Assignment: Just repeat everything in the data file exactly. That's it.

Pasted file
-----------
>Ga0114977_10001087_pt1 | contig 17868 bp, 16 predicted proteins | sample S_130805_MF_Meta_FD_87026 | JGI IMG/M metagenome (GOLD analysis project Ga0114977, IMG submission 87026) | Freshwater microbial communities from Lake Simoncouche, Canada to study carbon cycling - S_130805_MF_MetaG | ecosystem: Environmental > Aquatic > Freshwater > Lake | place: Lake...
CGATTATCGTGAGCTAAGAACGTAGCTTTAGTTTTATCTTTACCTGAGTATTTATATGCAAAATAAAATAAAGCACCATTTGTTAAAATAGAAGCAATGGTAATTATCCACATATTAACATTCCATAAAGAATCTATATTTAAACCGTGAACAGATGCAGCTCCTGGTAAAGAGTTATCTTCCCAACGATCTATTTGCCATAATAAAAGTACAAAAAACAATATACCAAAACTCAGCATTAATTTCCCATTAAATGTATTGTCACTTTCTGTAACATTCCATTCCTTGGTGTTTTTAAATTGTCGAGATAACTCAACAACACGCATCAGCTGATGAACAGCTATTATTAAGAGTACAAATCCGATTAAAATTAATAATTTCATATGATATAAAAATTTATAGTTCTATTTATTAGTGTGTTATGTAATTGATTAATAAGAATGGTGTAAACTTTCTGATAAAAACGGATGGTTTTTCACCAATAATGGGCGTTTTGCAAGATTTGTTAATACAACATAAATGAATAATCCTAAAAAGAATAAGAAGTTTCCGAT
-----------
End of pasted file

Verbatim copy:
>Ga0114977_10001087_pt1 | contig 17868 bp, 16 predicted proteins | sample S_130805_MF_Meta_FD_87026 | JGI IMG/M metagenome (GOLD analysis project Ga0114977, IMG submission 87026) | Freshwater microbial communities from Lake Simoncouche, Canada to study carbon cycling - S_130805_MF_MetaG | ecosystem: Environmental > Aquatic > Freshwater > Lake | place: Lake...
CGATTATCGTGAGCTAAGAACGTAGCTTTAGTTTTATCTTTACCTGAGTATTTATATGCAAAATAAAATAAAGCACCATTTGTTAAAATAGAAGCAATGGTAATTATCCACATATTAACATTCCATAAAGAATCTATATTTAAACCGTGAACAGATGCAGCTCCTGGTAAAGAGTTATCTTCCCAACGATCTATTTGCCATAATAAAAGTACAAAAAACAATATACCAAAACTCAGCATTAATTTCCCATTAAATGTATTGTCACTTTCTGTAACATTCCATTCCTTGGTGTTTTTAAATTGTCGAGATAACTCAACAACACGCATCAGCTGATGAACAGCTATTATTAAGAGTACAAATCCGATTAAAATTAATAATTTCATATGATATAAAAATTTATAGTTCTATTTATTAGTGTGTTATGTAATTGATTAATAAGAATGGTGTAAACTTTCTGATAAAAACGGATGGTTTTTCACCAATAATGGGCGTTTTGCAAGATTTGTTAATACAACATAAATGAATAATCCTAAAAAGAATAAGAAGTTTCCGAT